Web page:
Commenting that the scene resembles Retzsch's drawing "Game of Life" (in which the devil plays chess with an angel looking on), Helwyze's wife Olivia suggests she and Gladys bring other tableaus to life by acting and singing scenes from Goethe's poem to Sheeva, "The God and the Bayadere." Gladys says in reply, "I have never acted in my life, but I will try. I think I should like it for I feel as if I could do anything to-night;" and she came to them "with a swift step, an eager air, as if longing to find some outlet for the strange energy which seemed to thrill every nerve and set her heart beating audibly."
Helwyze puts the household and its staff at the ladies' disposal. "Order what you will [from Mrs. Bland, the housekeeper] if you are going to treat us to an Arabian Night's entertainment." After seeing Gladys perform, Canaris exclaims, "I never knew how beautiful she was!" Gladys' eyes "were luminous and large, her face growing more and more colorless, her manner less and less excited, yet unnaturally calm." She was soon "Carried beyond self-control by the unsuspected presence of the drug, which was doing its work with perilous [that word again] rapidity." She began "slipping fast into the unconscious stage of the hasheesh dream, whose coming none can foretell but those accustomed to its use." What happens after that I will not reveal, except to say it is strongly moralistic.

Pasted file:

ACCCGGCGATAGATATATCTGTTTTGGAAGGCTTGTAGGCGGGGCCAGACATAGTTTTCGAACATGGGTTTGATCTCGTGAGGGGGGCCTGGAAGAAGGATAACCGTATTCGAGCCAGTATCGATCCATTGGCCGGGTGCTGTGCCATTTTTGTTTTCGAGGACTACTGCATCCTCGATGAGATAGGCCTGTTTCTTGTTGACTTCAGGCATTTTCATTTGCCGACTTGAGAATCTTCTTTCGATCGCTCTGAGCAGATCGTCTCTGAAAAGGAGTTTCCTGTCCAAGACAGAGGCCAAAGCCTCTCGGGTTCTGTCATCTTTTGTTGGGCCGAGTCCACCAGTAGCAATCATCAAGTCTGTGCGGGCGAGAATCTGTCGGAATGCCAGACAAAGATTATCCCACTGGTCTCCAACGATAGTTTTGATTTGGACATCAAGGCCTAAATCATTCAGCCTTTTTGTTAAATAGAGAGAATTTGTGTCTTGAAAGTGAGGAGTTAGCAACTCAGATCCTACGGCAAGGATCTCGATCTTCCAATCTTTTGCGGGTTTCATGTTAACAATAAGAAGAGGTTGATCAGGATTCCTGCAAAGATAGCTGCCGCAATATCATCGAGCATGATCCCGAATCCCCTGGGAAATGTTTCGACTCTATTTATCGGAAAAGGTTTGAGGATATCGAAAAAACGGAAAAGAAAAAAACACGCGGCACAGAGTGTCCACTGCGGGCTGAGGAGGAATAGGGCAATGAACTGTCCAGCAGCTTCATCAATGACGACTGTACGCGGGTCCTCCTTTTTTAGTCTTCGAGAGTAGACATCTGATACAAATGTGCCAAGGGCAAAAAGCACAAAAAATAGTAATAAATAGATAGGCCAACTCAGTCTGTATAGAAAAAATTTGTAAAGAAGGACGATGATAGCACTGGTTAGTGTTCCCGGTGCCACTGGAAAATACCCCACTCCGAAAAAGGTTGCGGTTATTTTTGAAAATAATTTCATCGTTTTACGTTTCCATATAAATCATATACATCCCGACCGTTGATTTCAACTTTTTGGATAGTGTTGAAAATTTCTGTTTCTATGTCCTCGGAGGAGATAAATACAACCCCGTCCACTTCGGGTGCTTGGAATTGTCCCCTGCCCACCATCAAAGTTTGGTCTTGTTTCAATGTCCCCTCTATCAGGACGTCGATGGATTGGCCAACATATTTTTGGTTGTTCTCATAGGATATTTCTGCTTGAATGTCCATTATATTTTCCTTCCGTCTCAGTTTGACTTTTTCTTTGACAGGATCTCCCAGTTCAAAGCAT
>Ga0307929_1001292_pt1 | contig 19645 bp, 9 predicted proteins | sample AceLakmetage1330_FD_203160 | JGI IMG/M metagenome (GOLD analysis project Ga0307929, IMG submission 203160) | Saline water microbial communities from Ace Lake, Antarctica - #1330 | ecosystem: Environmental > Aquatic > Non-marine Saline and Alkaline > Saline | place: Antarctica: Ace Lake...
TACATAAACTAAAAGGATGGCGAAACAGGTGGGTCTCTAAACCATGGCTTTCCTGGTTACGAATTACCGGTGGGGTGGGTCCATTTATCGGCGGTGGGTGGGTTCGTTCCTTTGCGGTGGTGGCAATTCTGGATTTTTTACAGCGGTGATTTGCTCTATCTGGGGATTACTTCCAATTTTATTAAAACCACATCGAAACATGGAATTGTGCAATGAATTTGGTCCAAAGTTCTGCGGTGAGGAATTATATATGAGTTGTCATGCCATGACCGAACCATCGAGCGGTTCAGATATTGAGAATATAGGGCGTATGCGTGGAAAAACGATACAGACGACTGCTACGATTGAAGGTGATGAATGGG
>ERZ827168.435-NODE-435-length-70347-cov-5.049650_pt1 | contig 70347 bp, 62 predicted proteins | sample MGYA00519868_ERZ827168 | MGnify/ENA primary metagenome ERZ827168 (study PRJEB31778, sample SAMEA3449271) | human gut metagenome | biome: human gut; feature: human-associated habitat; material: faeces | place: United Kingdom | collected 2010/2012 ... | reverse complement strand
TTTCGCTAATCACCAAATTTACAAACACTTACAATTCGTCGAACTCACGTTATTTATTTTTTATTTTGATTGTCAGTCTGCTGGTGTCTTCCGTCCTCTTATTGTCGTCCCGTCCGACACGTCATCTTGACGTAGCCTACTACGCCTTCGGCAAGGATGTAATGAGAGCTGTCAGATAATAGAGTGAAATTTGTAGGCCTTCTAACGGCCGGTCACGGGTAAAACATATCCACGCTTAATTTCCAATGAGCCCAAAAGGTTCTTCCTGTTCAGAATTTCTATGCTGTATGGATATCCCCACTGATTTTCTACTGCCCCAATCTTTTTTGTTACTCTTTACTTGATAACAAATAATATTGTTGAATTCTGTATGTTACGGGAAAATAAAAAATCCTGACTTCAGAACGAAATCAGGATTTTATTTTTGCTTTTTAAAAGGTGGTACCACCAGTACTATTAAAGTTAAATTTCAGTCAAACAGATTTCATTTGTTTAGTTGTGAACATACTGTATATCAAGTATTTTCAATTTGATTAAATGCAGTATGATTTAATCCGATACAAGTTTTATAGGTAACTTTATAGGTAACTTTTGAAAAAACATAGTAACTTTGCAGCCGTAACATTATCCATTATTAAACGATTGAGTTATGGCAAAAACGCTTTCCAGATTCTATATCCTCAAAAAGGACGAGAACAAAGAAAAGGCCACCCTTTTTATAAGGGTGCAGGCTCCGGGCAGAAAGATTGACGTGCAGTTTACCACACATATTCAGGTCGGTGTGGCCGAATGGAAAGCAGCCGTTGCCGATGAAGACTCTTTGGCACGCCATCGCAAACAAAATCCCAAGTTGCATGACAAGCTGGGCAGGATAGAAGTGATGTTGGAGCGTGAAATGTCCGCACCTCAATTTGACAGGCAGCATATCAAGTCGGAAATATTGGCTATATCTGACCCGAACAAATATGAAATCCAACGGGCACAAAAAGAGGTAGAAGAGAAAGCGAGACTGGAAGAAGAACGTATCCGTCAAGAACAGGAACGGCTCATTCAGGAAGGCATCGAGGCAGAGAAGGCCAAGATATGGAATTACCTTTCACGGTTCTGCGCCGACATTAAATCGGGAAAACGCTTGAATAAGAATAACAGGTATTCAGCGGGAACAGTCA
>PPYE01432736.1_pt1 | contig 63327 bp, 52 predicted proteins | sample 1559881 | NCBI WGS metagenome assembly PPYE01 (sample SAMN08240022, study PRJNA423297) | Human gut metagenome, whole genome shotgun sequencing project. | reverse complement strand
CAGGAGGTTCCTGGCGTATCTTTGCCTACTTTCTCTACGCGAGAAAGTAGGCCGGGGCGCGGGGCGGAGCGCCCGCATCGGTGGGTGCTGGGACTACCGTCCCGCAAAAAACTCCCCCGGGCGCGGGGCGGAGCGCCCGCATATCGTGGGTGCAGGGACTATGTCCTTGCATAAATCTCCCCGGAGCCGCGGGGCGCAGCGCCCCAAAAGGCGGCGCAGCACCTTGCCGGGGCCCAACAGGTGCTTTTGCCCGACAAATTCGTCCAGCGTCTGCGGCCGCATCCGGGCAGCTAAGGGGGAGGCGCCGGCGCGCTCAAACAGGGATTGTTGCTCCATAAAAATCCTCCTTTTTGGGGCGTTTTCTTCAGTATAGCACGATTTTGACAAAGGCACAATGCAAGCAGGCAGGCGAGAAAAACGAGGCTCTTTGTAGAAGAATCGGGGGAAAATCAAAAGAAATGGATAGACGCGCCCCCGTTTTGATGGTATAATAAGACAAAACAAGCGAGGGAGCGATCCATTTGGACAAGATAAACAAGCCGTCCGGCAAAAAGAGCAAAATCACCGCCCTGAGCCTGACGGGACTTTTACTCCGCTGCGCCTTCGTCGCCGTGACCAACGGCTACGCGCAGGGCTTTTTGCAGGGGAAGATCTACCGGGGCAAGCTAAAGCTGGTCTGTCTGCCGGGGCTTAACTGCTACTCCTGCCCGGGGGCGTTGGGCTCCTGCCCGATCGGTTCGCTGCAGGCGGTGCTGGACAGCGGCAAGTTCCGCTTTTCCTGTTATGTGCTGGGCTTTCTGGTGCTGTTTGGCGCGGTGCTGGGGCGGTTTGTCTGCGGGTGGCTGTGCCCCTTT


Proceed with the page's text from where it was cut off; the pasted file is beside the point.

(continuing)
Even in Little Women, Alcott shows signs of rebellion and an interest in magical brews. Her character Jo, the "little woman" who wrote plays her sisters performed (as did Alcott), once wrote of a villain named Hugo who demanded a love potion and a second one to destroy his rival from a witch named Hagar. Hagar calls up the spirit who will deliver:
from thy home
Airy sprite, I bid thee come!
Born of roses, fed on dew
Charms and potions canst thou brew?
Bring me here, with elfin speed
The fragrant philter which I need;
Make it sweet and swift and strong,
Spirit, answer now my song!
When Jo leaves the city to possibly reunite with her admiring younger man, her professor/father figure "took down his seldom-used meerschaum, and opened his Plato."